Objective: The premise that pessimistic health appraisals compromise well-being whereas optimistic appraisals are compensatory was examined in a longitudinal study of 232 community-dwelling older adults (ages 79-98 years).
Design: Subjective health (SH) appraisals were contrasted with objective health (OH) to identify realists, whose ratings were congruent (SH = OH), distinguishing them from health pessimists (SH < OH) and health optimists (SH > OH), whose ratings were incongruent. Analyses of covariance were used to examine group differences 2 years later on well-being and health care.
Main outcome measures: Outcome measures were psychological well-being (life satisfaction, positive and negative emotions), functional well-being (objective and perceived physical activity, activity restriction), and health care (health care management, hospital admissions, length of hospital stays).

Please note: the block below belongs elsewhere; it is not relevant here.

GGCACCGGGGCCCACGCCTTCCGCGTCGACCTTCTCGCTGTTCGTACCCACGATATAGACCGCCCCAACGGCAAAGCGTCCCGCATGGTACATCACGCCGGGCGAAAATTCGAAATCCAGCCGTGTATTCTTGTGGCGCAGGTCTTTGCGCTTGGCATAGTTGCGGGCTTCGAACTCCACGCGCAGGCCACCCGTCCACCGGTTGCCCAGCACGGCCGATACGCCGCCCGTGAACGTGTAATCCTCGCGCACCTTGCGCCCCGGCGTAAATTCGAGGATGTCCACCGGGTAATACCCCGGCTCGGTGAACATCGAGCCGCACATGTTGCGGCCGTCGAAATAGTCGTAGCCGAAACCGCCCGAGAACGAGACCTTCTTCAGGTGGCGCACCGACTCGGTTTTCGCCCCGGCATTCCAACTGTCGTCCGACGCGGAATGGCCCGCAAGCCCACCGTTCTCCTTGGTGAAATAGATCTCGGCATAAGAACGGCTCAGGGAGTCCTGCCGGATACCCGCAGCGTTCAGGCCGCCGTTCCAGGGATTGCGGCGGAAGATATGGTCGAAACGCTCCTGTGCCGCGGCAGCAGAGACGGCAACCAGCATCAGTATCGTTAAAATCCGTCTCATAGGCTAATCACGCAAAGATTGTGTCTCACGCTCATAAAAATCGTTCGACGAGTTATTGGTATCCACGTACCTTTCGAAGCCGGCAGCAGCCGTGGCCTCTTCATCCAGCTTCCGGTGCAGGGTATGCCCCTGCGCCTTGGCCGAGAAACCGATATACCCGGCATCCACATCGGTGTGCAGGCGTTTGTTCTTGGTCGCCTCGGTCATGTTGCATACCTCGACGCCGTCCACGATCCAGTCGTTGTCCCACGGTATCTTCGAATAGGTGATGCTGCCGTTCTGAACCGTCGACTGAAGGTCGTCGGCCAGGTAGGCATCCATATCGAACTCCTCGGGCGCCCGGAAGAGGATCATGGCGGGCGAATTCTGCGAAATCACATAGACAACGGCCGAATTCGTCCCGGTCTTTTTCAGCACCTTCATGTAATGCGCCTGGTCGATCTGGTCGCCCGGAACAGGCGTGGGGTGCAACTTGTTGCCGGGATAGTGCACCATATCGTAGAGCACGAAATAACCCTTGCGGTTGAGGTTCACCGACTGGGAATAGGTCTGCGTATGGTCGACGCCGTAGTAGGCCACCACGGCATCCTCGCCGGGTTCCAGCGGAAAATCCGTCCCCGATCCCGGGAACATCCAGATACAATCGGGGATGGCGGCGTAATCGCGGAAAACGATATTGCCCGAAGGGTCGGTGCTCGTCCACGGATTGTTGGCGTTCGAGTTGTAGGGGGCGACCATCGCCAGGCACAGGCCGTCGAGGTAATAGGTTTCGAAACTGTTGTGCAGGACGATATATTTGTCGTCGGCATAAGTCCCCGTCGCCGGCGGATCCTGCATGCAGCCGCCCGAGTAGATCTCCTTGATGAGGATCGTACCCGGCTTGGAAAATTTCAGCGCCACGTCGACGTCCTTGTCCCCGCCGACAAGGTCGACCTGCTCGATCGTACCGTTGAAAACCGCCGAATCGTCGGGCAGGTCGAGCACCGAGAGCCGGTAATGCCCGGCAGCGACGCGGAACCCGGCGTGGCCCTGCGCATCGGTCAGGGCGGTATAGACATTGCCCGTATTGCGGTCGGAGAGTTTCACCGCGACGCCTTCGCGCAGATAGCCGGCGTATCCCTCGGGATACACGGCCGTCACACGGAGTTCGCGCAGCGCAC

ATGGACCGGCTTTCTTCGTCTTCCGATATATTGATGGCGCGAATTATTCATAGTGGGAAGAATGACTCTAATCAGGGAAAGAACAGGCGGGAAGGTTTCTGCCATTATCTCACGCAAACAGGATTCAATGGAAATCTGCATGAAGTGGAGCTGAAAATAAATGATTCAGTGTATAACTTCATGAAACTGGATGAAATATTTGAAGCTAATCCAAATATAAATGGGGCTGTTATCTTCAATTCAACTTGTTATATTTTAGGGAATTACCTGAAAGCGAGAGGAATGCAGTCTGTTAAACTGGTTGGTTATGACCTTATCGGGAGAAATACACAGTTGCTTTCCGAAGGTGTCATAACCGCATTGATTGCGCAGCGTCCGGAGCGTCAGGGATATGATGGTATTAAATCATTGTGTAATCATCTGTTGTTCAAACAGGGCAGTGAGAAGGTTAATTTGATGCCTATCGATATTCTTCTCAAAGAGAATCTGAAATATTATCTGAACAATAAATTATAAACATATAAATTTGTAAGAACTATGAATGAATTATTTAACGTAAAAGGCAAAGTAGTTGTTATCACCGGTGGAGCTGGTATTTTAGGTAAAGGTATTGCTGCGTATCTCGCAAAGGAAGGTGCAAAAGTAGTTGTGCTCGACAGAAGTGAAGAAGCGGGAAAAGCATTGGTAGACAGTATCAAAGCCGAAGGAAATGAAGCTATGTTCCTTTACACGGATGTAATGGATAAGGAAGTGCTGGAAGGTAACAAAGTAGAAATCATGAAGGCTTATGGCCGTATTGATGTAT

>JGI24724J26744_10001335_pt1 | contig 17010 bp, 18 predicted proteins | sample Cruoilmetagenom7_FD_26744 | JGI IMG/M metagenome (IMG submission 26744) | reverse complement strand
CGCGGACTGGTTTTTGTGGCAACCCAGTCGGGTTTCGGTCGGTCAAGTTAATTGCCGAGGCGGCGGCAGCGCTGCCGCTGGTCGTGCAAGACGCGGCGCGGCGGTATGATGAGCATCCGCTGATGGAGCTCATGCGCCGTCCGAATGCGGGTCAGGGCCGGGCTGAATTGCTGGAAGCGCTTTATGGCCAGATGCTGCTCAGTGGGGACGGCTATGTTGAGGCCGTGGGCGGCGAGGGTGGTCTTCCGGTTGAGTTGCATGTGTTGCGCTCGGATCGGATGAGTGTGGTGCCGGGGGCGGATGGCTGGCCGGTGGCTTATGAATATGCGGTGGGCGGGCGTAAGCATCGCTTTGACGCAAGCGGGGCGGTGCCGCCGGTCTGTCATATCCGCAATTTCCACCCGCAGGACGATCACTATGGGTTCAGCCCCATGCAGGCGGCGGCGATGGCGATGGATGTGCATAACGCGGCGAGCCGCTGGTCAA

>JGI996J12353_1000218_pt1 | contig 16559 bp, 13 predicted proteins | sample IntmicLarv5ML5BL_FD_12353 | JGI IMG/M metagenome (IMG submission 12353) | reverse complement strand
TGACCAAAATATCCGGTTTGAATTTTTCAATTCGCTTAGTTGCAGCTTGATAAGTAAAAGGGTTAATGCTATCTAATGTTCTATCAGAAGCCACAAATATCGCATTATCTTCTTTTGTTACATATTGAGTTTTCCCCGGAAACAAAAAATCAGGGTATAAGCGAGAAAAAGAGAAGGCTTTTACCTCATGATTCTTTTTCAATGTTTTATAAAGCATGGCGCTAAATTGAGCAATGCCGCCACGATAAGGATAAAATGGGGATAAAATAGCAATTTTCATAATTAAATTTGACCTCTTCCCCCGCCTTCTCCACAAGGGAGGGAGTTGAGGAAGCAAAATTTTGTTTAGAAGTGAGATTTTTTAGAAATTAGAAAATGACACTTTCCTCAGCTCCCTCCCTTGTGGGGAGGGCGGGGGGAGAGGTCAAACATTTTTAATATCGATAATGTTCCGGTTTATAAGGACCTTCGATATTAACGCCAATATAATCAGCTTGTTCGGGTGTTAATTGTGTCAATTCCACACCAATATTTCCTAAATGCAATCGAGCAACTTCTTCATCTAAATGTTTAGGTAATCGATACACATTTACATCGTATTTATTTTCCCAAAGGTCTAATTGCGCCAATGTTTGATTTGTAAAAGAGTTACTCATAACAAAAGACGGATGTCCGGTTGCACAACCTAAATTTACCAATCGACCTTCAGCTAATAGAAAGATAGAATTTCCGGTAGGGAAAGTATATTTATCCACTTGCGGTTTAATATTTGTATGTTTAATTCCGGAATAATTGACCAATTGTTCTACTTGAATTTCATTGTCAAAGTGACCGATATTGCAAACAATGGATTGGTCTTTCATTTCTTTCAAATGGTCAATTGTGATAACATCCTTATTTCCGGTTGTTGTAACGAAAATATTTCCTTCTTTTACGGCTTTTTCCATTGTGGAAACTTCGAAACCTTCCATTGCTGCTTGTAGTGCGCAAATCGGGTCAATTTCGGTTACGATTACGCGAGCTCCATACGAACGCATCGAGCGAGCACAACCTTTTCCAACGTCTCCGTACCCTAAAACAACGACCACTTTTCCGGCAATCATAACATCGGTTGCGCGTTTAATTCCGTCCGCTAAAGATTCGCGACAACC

Results: Compared with realists, pessimists had significantly poorer outcomes and optimists had better outcomes. Because perceived control (PC) was weaker among pessimists and stronger among optimists, supplemental analysis determined whether PC differences explained these findings. When accounting for PC, many pessimism and optimism effects became nonsignificant, yet effects on functional well-being remained unchanged.
Conclusion: Findings have implications for older adults at risk of functional decline.
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